Traditionally, tea was served in thin, wasted glasses on a saucer in tea houses. This particular set has played a significant role in Persian people’s tea etiquette. Iranians love to have their tea while it’s scalding. Some of them use their deep saucers to take every single sip on the edge of being scalding. If not in a thin-wasted glass, people serve tea in tea cups, but never in a mug.
To brew fresh loose-tea, Iranians either use the method of putting the teapot on a kettle or a samovar. However, one of the popular ways of brewing tea, mainly when people spend their holidays in the hands of dear Mother Nature, is to brew it over the coals or use a charcoal samovar when you’re at home. It grants a pleasant smoky taste to your tea that soothes the nerves.

Tea Flavors in Iran

different tastes of tea in Iran

Do you like to know what flavors Iranians add to their black tea? Some people choose to drink their tea with no sweeteners, and they try adding subtle flavors instead. Now, if you’re up to taste Iranians favorite flavors, it can be difficult for you to choose only one. Try as many flavors as you can!
The taste of black tea combined with a cardamom pod, a cinnamon stick, a few damask rose petals, or a saffron thread is among the most popular favors in Iran. You can’t smell the fresh scent of bitter orange blossoms in Shiraz and do not have a craving for a cup of tea flavored with dried bitter orange flowers.

Sweetening Tea in Iran 

Although some people like the bitterness behind the reddish-brown color of tea, many rather sweetening their tea. Do you like to know how Iranians would sweeten their cup of tea? Sugar is the most probable answer when talking about your cup of tea for breakfast time.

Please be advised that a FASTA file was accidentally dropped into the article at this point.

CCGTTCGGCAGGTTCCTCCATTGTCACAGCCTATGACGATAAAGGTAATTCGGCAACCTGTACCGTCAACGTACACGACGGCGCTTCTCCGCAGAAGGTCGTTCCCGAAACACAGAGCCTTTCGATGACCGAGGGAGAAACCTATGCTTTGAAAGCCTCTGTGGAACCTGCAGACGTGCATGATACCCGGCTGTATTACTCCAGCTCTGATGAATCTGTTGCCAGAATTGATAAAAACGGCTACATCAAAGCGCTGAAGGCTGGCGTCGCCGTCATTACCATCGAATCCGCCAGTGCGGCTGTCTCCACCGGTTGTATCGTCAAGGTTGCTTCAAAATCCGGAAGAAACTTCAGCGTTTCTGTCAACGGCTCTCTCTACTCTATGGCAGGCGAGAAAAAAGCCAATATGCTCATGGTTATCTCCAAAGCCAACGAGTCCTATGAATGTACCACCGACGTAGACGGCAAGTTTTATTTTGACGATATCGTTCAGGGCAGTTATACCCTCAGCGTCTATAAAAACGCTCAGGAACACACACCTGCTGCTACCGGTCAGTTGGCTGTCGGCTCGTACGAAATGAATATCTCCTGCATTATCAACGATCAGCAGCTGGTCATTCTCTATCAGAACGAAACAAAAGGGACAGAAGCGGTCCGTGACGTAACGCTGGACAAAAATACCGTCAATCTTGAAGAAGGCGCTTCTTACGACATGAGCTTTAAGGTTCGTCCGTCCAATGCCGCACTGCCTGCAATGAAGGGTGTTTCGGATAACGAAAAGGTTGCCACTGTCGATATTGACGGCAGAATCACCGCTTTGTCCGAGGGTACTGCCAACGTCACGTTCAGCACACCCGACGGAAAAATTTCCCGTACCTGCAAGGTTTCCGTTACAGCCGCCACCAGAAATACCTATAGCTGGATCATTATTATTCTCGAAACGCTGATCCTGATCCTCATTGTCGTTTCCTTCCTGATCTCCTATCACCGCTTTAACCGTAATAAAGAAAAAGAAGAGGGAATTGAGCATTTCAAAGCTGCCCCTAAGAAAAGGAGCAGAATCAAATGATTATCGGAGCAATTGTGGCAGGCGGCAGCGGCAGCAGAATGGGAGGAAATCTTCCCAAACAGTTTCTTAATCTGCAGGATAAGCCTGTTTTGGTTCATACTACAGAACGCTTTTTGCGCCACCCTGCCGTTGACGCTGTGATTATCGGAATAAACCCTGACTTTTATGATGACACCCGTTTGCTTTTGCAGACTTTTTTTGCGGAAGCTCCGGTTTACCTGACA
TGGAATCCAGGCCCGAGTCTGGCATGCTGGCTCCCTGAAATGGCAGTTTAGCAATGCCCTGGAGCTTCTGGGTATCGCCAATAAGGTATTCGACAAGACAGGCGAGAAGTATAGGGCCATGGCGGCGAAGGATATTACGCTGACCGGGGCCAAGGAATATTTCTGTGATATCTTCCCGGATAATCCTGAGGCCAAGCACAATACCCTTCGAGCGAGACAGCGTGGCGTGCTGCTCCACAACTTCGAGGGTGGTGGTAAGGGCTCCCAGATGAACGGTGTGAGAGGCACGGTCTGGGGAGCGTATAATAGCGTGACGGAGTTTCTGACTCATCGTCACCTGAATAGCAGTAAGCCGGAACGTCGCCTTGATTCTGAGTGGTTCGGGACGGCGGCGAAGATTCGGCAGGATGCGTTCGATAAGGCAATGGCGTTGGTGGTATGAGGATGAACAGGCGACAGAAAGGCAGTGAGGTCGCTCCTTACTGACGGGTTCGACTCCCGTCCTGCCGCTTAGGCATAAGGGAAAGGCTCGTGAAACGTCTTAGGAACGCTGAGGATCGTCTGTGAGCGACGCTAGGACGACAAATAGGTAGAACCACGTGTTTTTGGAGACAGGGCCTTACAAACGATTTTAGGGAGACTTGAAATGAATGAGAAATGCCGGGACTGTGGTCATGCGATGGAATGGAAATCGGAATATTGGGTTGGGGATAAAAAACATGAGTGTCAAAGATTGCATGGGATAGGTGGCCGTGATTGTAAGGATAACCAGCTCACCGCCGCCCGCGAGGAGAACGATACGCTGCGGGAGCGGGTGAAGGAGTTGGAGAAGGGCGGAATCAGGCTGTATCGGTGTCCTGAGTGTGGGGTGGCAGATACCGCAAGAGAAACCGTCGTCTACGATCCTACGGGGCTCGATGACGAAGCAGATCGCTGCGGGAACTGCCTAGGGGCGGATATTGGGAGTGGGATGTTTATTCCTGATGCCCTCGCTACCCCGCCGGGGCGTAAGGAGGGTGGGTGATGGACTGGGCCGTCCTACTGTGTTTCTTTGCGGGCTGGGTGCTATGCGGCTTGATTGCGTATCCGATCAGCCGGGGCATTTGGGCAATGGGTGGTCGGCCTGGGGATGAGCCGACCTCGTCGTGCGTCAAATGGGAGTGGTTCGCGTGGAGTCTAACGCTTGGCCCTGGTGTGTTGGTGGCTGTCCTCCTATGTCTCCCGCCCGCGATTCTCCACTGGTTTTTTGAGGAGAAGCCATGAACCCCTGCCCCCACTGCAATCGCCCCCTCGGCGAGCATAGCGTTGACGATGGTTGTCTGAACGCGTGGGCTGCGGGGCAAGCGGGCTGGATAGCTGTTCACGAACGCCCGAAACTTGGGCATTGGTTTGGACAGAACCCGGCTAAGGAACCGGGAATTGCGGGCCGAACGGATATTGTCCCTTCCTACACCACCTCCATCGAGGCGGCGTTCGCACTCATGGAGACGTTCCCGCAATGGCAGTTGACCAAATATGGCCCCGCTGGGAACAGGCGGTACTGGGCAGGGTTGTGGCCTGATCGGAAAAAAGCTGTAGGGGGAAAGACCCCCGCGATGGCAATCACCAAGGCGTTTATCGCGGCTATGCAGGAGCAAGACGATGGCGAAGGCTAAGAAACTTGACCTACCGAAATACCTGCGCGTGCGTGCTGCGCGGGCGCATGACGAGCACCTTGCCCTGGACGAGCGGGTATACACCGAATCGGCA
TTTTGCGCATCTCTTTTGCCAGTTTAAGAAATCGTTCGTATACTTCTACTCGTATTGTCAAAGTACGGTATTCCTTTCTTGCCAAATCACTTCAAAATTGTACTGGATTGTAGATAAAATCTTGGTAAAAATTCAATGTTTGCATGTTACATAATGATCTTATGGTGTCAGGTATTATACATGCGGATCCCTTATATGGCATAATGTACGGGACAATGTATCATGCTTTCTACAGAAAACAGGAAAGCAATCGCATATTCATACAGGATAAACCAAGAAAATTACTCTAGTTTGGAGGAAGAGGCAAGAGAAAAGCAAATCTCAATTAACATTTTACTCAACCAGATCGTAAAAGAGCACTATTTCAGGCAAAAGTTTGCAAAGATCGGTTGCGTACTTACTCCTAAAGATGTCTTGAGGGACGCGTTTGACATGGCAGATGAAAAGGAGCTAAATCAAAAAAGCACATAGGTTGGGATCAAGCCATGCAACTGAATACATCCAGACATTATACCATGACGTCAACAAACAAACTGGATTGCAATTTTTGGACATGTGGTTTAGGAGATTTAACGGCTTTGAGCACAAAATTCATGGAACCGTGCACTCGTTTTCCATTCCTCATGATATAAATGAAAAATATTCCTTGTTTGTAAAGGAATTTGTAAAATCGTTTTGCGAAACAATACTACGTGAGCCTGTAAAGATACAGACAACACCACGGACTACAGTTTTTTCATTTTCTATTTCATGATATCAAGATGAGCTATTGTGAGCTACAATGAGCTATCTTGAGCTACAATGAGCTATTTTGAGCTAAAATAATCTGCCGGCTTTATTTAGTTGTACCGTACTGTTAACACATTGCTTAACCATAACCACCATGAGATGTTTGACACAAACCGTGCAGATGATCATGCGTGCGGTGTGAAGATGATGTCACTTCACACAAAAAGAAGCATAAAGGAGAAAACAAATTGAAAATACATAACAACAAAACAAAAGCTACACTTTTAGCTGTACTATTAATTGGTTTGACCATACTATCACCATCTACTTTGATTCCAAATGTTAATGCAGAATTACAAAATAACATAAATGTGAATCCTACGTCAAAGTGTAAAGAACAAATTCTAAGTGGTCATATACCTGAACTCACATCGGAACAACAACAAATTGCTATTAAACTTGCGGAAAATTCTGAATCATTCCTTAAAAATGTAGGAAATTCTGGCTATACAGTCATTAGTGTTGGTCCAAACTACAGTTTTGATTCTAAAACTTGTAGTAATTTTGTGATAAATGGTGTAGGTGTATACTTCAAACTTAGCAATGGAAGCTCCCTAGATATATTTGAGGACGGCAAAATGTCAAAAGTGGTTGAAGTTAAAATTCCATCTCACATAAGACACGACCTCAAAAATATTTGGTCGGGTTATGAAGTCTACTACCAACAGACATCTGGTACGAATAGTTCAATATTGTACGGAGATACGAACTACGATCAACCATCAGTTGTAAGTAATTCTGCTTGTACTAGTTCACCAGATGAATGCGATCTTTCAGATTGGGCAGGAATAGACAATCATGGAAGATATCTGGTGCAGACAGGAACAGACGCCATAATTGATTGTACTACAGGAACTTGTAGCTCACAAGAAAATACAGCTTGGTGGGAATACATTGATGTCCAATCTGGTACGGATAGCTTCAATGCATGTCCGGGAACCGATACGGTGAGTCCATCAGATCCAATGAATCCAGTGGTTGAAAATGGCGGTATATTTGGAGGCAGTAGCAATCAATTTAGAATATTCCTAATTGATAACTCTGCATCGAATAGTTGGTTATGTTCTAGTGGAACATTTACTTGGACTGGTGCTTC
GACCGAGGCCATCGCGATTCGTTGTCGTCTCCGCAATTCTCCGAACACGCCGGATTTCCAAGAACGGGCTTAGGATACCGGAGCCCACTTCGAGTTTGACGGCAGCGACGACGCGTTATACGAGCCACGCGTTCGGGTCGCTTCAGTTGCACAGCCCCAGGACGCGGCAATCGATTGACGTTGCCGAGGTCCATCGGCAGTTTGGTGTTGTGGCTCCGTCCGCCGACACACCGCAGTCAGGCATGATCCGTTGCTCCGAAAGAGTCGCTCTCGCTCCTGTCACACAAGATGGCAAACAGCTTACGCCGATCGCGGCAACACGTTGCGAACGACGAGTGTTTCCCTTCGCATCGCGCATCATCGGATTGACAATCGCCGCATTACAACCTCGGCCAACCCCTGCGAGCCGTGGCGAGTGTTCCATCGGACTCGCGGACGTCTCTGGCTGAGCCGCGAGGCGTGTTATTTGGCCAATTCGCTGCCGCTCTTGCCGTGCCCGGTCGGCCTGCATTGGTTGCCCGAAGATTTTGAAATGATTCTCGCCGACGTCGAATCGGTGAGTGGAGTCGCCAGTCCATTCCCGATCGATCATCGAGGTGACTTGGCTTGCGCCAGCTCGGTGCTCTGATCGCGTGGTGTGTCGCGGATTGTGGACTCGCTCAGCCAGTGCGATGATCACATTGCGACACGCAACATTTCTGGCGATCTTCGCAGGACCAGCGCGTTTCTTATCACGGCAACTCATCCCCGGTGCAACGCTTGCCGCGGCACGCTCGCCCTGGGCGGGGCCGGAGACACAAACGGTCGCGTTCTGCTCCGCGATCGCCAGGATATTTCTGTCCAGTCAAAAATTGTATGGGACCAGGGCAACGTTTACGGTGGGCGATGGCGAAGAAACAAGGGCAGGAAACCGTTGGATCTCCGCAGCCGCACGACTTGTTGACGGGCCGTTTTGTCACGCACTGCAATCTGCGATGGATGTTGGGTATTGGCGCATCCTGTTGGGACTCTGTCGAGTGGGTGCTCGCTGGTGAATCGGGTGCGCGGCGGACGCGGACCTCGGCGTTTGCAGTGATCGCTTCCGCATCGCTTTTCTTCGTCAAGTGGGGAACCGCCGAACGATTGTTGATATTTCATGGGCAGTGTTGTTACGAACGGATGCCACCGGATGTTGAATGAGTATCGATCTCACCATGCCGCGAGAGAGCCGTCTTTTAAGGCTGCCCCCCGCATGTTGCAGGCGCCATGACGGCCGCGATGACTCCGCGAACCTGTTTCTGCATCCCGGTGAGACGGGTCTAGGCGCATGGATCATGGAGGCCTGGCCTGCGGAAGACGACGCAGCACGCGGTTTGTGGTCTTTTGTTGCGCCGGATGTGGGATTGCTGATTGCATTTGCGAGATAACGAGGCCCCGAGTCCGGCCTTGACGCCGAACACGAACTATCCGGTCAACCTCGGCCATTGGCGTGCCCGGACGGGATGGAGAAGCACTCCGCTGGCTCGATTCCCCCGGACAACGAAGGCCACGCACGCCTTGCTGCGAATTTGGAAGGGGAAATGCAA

In the old days, people used to buy a sugar loaf or two and break them into small cubes themselves. The conventional way for Iranians to sweeten their tea is to take sugar cubes with their tea. If you choose to use sugar cubes, you’d have to know that it’s a rule of tea etiquette in Iran to put a sugar cube in your mouth and let it melt on your tongue while you take every single sip of your tea. Many elders are used to dipping their sugar cube in their cup of tea before putting it into their mouth. To sweeten your tea, you have a variety of choices, and you can drink it with saffron rock candies (Nabât), dates, dried mulberries, raisins, or other types of sweets.

Tea Houses and Customs

Do you have any idea what’s unique about tea houses in Iran? As tea became more popular in Iran, many tea houses appeared in the main streets, and people from different social classes with different ages rushed in them. People gather in tea houses and talk while they take multiple cups of tea. Tea-houses are traditionally designed in conventional form and architecture. In those ancient ones dating back to Qajar Era, walls are painted with the famous epic stories of Shahnameh since raconteurs used to retell the verses and stories of Shahnameh amusingly in the old times. Many tea houses are set in several Takhts instead of tables. Takht is a type of long bench covered with rugs and pillows for you to lay down on it easily. In tea houses of Iran, your teacup is going to be filled with tea as many times as you wish for. It is a traditional custom to turn your glass upside down to indicate that you want no more tea. Traditional tea-houses are popular among both foreign and local tourists.

When Do Iranians Drink Tea?

As mentioned before, Iranians drink their first cup of tea when they get up in the morning. And then, through the whole day, the samovar is on, and tea is ready to be served. In ceremonies, special occasions and parties, after meals, or while watching TV, tea is always there with Iranian people. Take a trip to northern Iran, and witness the lovely process of picking fresh tea leaves in the middle of spring. You can meet the hard-working people in these fields, and enjoy drinking fresh tea with them. Don’t forget to visit Iran National Tea Museum located on the Chai hill in Lahijan. The mausoleum of Haj Mohammad Mirza Kashef Al-Saltaneh, who is known as the father of tea in Iran is located at the center of this museum. Here, you would be able to see interesting documents regarding remarkable efforts of Kashef Al-Saltaneh, and different types of samovars, cups, and teapots belonging to different ancient eras.